Certainly on top of the minds of many South Africans is the progress made regarding the National Minimum Wage Bill, an important development in our historical and necessary struggle for a living wage.
I am particularly excited about progress on this Bill because it signifies the strides that we have made and are making in our quest to tackle poverty, unemployment and inequality.
Our efforts respond to the constitutional injunction for the restoration of the dignity of our people. In this regard, we remain guided by the Freedom Charter which calls, amongst others, for “men and women of all races to receive equal pay for equal work; for a forty-hour working week, a National Minimum Wage, paid annual leave, and sick leave for all workers, and maternity leave on full pay for all working mothers.”
The Freedom Charter further calls for miners, domestic workers, farm workers and civil servants to have the same rights as all others who work.
Though we have achieved a constitutional democracy in which all have equal rights, we still have much to do to build an inclusive economy that serves all our people.
The National Minimum Wage is aimed at reducing poverty in South Africa and it begins to address inequality in our land. A total of 6.6 million workers will receive additional income through this process. It is the first time since 1955 that South Africa is to have a minimum wage.
The National Minimum Wage is therefore a triumph for the workers of this country and is a tribute to the social partners who worked so hard to make it a reality. Some people have argued that the starting minimum wage of R3 500 is not a living wage.
They are correct.
Some argue that the National Minimum Wage will not end income inequality.
They too are correct. But the National Minimum Wage is a step in the right direction.
With the National Minimum Wage implemented, domestic workers, construction workers, farm workers and others who have previously been paid below that, will be lifted.
These workers will experience the positive effects of the National Minimum Wage. A wage increase of this size and extent is a significant milestone on our path to realising an inclusive economy and we must celebrate it. We must welcome the fact that the lowest paid workers will now be paid a decent wage and be protected against exploitation in the workplace.
On the same day that the National Minimum Wage Bill was passed, the National Assembly also passed the Basic Conditions of Employment Amendment Bill and the Labour Relations Amendment Bill. These amendments are designed to reinforce and create an enabling legal environment for the enforcement and monitoring of the National Minimum Wage Bill.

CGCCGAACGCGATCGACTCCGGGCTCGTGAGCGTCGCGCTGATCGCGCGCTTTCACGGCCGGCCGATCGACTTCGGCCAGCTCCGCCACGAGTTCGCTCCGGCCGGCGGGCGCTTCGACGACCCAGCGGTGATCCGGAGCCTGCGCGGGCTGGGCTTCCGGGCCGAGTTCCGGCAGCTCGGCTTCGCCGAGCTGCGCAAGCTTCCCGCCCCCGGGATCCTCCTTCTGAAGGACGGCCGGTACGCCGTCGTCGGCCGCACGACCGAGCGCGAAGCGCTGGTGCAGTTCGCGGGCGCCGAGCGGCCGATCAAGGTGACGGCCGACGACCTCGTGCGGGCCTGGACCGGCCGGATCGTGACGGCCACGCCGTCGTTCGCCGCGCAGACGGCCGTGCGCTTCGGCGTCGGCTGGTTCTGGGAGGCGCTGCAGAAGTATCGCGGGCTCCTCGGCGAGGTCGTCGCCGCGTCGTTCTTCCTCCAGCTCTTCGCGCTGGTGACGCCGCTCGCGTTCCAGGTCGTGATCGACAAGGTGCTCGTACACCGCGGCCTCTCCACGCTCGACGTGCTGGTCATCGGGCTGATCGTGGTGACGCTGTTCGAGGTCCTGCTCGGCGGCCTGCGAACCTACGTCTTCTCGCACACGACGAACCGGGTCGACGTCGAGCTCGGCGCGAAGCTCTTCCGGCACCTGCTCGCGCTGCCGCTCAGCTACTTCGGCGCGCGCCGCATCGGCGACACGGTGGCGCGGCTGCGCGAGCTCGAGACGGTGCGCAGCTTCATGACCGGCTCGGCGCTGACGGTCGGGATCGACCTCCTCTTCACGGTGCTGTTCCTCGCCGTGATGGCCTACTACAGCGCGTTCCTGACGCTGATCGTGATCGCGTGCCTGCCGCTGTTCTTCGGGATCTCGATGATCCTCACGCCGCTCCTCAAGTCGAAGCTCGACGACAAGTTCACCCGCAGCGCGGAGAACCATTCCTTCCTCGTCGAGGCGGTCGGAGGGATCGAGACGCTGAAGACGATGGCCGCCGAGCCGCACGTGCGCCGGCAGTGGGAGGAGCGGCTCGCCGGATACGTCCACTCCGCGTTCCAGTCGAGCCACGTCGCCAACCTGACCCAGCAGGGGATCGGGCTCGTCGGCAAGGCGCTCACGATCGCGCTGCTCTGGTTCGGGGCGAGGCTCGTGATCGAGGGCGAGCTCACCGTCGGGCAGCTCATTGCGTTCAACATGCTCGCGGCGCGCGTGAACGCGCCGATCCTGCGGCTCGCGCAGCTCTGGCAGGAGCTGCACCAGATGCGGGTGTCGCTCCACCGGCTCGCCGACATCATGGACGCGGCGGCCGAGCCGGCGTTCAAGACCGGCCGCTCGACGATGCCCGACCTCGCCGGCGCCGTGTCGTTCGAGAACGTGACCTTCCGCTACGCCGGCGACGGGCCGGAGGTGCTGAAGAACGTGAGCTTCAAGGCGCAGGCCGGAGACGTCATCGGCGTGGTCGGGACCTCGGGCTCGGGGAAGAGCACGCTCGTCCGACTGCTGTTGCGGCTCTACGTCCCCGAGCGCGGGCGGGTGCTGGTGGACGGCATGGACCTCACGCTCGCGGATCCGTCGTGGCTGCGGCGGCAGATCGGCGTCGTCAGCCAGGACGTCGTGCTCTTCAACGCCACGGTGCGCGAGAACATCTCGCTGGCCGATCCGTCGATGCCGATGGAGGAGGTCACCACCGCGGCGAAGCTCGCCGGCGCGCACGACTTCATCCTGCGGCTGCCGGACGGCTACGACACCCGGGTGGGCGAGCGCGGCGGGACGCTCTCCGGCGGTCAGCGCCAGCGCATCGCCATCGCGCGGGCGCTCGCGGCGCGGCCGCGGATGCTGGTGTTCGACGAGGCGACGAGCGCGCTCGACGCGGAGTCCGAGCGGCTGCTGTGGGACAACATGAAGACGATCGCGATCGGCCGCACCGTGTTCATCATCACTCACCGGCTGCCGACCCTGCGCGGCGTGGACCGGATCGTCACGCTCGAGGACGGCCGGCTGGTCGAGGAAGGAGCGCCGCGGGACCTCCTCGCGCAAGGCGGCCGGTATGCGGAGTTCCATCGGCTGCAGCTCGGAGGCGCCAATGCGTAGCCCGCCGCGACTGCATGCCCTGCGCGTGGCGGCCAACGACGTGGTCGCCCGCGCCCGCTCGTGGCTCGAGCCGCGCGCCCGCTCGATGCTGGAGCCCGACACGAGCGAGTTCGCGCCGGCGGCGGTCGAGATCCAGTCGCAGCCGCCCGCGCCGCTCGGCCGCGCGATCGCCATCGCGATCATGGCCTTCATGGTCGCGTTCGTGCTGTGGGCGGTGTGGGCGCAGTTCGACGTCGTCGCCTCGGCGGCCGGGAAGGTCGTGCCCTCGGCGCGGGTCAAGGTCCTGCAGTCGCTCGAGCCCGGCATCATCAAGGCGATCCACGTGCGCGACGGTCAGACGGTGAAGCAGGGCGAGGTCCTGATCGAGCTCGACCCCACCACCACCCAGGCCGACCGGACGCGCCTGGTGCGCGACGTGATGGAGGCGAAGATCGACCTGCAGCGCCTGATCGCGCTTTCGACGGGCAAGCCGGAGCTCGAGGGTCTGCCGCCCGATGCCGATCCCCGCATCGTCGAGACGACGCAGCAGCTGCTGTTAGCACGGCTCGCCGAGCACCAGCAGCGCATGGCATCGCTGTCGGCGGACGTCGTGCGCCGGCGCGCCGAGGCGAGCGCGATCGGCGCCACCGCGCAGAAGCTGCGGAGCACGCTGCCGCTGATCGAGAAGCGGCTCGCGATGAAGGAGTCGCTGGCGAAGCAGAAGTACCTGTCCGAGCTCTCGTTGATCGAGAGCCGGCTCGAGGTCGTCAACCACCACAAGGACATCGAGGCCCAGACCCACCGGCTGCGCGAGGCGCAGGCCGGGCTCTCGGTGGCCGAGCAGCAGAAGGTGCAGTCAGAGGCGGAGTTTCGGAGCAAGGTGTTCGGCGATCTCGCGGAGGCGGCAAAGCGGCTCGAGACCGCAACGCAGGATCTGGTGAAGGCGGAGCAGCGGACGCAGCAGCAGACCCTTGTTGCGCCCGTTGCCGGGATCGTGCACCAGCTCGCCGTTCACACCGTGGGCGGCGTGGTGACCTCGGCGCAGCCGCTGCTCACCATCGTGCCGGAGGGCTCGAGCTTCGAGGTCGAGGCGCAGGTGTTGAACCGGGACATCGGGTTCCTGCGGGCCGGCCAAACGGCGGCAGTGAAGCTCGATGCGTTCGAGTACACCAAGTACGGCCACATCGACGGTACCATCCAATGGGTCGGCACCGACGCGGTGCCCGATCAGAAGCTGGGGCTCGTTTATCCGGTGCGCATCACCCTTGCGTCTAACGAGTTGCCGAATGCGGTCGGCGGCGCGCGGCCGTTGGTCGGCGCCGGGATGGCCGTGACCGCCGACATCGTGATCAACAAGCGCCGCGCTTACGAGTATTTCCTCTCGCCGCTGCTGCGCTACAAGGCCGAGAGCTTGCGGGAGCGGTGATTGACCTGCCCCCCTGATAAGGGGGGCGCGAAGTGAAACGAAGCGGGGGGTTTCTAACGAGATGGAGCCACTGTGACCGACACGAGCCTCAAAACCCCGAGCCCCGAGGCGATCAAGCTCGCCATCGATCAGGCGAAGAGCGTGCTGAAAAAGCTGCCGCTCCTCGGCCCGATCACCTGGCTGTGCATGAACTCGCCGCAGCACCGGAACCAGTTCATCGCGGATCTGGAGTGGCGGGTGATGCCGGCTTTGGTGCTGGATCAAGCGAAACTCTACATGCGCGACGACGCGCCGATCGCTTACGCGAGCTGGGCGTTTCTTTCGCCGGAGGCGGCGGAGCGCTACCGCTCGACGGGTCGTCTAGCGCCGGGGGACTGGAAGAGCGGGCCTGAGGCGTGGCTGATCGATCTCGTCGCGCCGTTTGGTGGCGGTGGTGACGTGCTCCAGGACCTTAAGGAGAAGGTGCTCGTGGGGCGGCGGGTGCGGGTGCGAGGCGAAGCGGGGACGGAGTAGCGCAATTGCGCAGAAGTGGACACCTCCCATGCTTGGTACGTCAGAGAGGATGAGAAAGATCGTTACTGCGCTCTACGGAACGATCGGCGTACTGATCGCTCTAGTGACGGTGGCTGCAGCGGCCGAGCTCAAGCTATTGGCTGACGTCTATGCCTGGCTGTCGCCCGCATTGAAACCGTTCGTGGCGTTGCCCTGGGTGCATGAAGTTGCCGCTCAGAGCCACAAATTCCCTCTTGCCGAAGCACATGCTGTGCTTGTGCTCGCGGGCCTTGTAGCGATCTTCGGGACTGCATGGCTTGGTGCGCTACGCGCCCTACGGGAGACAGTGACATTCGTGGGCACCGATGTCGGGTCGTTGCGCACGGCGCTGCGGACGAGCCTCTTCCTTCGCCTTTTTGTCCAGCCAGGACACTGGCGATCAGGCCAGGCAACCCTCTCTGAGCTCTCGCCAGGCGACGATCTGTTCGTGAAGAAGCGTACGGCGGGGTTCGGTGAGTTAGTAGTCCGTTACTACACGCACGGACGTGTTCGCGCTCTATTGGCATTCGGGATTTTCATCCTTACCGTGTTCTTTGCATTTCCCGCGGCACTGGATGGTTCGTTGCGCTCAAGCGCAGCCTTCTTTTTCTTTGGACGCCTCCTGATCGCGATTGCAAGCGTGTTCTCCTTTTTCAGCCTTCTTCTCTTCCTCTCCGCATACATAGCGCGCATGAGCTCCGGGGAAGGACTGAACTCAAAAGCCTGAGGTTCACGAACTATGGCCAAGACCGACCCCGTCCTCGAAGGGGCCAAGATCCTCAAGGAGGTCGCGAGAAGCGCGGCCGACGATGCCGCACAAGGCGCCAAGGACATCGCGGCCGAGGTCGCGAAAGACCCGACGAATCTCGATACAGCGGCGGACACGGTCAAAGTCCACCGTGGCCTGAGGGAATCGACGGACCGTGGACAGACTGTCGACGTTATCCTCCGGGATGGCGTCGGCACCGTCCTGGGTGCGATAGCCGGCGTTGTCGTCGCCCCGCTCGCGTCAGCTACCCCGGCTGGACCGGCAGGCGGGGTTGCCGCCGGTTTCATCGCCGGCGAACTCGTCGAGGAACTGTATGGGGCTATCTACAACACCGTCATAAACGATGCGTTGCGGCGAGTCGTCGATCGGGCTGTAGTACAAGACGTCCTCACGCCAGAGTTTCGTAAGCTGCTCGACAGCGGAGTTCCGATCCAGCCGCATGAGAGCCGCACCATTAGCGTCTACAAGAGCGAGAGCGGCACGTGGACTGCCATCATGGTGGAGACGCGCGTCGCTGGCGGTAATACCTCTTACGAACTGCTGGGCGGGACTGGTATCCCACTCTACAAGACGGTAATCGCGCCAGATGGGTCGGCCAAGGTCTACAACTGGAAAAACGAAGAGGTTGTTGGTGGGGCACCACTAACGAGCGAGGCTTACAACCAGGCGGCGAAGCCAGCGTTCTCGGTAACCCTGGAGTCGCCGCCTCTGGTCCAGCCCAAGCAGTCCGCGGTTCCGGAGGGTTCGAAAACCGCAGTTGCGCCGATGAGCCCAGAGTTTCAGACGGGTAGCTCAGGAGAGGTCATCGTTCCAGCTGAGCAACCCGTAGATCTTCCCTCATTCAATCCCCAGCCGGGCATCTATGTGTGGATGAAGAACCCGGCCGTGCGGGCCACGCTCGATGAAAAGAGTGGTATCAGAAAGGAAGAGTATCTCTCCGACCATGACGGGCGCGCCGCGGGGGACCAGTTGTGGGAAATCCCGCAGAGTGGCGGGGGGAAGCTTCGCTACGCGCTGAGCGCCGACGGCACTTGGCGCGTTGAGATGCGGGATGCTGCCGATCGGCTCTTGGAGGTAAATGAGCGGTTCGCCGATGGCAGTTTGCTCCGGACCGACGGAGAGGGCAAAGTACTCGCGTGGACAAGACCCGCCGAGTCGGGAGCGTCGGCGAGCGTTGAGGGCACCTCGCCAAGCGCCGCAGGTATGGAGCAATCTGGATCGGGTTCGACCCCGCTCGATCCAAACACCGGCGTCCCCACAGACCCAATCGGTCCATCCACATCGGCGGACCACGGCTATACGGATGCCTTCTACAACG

The National Minimum Wage Commission will take over many of the functions of the current Employment Conditions Commission. The new Commission will recommend annual adjustments to the level of the National Minimum Wage, taking into account the impact of the level on employment, collective bargaining, poverty and inequality.
The next step is for the National Council of Provinces (NCOP) to consider the Bills and thereafter they will be submitted to the Presidency for assent and an announcement on the date of the National Minimum Wage.
Should the NCOP amend or reject the Bills, they will be referred back to the National Assembly portfolio committee.
These bills are a true reflection of democracy at work, having been through a thoroughgoing process of consultation and negotiation between social partners. They give practical expression to our commitment to build and uphold a human rights culture and protecting those who are the pillar of the economy, our workers. Former President Nelson Mandela once said “To deny people their human rights is to challenge their very humanity.”
We believe that the introduction of the National Minimum Wage brings hope to every worker that they too have rights and these are protected by the Constitution.
On the journey towards an inclusive and equitable society, the National Minimum Wage is like a great hill we have climbed. As Tata Madiba said‚ we dare not linger‚ because there are still many more other hills to overcome.